Keeping Score: Fighting Florida’s Book Bans; Ohioans for Reproductive Freedom Gather Signatures for November Ballot Measure; HIV Infections Down 12%

In every issue of Ms., we track research on our progress in the fight for equality, catalogue can’t-miss quotes from feminist voices and keep tabs on the feminist movement’s many milestones. We’re Keeping Score online, too—in this biweekly roundup.

Lest We Forget

“Books have the capacity to change lives for the better, and students in particular deserve equitable access to a wide range of perspectives. Censorship, in the form of book bans like those enacted by Escambia County, are a direct threat to democracy and our constitutional rights.”

—Penguin Random House CEO Nihar Malaviya said after the publisher filed a lawsuit alongside nonprofit PEN America. The lawsuit challenges the book ban instituted by the Escambia County School Board in Florida.

“Children in a democracy must not be taught that books are dangerous. The freedom to read is guaranteed by the constitution. In Escambia County, state censors are spiriting books off shelves in a deliberate attempt to suppress diverse voices. In a nation built on free speech, this cannot stand.”

—PEN America CEO Suzanne Nossel in a joint statement.

Participants attend a Martin Luther King Day parade on Jan. 19, 2019, in Orlando, Fla. (Paul Hennessy / NurPhoto via Getty Images)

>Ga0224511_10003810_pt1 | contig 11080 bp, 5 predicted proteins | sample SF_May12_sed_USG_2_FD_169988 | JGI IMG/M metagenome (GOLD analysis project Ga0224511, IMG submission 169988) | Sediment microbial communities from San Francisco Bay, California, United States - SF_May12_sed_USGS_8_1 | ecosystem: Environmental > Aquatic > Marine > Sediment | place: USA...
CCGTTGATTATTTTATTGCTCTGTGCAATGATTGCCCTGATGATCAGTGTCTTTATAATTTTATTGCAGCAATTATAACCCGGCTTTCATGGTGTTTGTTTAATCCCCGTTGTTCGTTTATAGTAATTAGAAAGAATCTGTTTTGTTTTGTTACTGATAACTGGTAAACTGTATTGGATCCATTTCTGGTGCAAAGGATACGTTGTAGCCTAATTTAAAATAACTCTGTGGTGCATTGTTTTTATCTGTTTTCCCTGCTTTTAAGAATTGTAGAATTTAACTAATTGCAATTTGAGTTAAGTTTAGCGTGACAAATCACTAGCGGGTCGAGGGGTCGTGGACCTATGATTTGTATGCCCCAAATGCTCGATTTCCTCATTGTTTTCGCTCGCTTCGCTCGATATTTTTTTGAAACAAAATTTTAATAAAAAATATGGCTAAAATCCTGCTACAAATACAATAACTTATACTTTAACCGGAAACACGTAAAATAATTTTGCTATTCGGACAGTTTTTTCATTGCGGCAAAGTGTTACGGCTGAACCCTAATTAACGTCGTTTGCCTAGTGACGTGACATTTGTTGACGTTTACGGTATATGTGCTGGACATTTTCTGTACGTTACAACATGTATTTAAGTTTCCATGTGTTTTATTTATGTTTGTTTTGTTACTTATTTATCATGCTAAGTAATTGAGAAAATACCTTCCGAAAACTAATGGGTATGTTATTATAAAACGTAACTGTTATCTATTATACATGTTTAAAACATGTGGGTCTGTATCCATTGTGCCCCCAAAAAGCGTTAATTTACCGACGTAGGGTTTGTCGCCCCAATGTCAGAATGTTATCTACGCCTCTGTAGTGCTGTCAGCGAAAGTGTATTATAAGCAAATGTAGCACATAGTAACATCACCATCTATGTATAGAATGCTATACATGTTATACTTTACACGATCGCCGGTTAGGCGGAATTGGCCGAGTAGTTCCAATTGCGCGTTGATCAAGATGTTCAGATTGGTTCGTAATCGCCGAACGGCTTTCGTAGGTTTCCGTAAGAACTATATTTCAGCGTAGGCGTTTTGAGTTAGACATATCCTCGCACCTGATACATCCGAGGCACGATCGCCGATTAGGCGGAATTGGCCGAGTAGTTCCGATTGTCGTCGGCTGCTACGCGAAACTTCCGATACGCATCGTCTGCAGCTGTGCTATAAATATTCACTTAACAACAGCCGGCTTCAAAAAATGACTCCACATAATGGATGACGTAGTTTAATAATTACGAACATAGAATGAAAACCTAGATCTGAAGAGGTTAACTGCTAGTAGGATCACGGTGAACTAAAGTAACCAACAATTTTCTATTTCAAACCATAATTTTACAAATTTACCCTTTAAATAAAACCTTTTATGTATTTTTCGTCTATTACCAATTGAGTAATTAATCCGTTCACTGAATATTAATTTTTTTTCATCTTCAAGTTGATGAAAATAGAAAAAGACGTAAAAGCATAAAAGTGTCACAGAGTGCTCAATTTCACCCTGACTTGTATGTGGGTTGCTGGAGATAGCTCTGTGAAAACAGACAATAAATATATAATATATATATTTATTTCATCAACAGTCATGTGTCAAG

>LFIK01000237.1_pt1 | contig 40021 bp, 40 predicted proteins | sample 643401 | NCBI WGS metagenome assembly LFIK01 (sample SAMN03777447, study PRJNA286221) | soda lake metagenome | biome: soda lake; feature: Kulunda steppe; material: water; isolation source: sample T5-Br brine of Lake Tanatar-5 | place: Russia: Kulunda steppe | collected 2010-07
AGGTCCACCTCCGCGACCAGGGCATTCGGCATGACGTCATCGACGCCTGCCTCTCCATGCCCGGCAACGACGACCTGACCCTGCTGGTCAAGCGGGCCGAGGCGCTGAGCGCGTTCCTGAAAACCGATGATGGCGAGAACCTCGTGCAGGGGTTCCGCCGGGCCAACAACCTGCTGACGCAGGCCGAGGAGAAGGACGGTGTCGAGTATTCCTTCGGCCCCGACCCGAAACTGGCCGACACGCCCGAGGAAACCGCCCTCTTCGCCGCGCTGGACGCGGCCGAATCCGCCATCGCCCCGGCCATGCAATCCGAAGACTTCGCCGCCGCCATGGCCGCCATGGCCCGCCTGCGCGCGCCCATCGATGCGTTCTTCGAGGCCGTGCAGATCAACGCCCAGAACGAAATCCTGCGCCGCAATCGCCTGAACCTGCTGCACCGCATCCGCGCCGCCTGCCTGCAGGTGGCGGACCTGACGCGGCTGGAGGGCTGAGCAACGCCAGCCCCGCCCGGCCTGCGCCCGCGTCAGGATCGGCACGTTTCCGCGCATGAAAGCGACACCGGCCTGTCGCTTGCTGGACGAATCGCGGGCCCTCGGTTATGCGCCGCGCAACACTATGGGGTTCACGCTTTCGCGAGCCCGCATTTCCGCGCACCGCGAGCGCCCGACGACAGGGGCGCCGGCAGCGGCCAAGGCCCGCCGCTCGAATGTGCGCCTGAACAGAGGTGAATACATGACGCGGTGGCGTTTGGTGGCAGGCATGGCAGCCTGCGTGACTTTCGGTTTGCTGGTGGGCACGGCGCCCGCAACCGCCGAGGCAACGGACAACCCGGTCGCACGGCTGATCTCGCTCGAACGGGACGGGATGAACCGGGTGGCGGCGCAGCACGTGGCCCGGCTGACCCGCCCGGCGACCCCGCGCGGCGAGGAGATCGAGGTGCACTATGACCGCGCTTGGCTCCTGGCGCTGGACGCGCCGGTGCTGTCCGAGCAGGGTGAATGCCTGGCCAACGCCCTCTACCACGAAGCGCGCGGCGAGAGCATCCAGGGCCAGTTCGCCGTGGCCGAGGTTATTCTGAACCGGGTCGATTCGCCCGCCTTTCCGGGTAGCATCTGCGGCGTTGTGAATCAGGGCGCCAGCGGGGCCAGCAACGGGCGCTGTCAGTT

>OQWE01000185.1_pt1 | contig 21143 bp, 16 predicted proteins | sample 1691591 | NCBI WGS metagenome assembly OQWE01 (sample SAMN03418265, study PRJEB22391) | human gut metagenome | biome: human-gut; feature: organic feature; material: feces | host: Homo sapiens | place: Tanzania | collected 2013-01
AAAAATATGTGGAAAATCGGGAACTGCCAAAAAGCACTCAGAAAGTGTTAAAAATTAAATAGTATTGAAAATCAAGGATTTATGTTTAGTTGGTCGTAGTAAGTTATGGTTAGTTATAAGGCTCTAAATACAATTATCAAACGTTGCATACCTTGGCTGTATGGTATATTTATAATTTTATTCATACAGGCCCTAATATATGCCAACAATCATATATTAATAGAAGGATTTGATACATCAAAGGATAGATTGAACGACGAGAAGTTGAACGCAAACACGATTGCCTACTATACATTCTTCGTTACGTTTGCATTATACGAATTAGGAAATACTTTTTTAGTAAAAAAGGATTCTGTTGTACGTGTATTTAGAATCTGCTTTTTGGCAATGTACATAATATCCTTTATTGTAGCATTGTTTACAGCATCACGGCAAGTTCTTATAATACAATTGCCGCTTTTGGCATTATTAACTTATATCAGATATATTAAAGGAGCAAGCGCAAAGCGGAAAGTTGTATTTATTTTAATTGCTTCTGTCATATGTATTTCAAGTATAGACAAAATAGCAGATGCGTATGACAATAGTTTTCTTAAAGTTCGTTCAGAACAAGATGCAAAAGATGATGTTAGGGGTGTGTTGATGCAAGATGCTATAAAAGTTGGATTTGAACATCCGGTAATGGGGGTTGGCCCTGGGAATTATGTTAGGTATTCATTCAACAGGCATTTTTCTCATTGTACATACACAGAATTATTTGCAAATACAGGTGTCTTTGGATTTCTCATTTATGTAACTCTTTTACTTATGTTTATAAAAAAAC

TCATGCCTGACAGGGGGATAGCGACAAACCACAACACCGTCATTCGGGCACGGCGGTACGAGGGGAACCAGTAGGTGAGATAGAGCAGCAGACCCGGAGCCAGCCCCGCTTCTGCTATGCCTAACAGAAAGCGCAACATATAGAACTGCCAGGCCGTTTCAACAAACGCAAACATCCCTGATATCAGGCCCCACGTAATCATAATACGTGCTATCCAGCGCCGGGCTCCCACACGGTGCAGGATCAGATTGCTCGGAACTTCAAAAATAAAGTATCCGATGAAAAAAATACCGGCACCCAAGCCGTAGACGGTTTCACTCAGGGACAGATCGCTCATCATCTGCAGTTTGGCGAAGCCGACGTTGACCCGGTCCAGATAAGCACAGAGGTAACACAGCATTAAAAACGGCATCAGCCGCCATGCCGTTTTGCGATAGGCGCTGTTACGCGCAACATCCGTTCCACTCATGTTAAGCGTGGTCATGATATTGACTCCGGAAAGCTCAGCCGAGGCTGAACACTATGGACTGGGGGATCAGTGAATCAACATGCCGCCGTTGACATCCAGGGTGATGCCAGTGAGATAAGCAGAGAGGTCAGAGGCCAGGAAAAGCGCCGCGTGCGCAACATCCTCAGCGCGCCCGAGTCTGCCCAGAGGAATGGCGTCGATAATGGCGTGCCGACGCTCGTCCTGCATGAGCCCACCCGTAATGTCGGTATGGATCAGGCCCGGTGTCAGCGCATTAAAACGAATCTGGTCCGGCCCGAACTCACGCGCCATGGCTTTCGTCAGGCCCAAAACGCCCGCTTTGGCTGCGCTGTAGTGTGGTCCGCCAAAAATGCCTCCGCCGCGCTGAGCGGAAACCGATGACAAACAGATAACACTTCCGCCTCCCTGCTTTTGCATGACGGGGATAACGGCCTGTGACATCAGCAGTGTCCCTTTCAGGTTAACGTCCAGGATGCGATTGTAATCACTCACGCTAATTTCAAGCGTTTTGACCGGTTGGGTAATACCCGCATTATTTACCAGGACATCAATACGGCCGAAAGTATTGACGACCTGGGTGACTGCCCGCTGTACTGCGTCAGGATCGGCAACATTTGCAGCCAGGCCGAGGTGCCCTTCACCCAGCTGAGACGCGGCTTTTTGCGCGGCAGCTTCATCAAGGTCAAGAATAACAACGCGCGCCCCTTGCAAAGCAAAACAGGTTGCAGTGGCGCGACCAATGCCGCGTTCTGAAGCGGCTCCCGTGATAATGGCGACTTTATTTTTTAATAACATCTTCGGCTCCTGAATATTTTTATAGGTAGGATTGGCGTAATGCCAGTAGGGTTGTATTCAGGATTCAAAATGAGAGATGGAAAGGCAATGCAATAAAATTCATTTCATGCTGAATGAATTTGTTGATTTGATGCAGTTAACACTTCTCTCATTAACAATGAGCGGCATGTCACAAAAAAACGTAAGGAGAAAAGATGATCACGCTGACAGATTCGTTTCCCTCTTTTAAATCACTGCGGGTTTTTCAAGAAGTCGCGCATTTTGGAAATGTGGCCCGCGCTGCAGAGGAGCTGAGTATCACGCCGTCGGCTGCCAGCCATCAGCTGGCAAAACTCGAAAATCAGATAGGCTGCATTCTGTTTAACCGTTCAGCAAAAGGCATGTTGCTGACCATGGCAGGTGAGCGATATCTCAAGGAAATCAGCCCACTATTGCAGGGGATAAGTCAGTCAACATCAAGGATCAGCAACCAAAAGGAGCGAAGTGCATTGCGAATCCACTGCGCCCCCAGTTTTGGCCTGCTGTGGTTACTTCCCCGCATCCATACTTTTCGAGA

“Let me be clear: Failing to teach an accurate representation of the horrors and inequalities that Black Americans have faced and continue to face is a disservice to students and a dereliction of duty to all. Under the leadership of Governor DeSantis, the state of Florida has become hostile to Black Americans and in direct conflict with the democratic ideals that our union was founded upon. He should know that democracy will prevail because its defenders are prepared to stand up and fight. We’re not backing down, and we encourage our allies to join us in the battle for the soul of our nation.”

—NAACP president & CEO Derrick Johnson on the organization’s formal travel advisory for the state of Florida due to its governor’s hostility towards communities of color and LGBTQ+ residents.

“It really breaks my heart that there are young people growing up in a world that doesn’t protect them.”


“We have been in constant conversations with CVS and Walgreens to make sure the stock of the drug continues to be available. … We put the rights to an abortion into statute, which I signed. This could come down to one of those moments where you’ve got no choice but to stand up and go down with the ship.”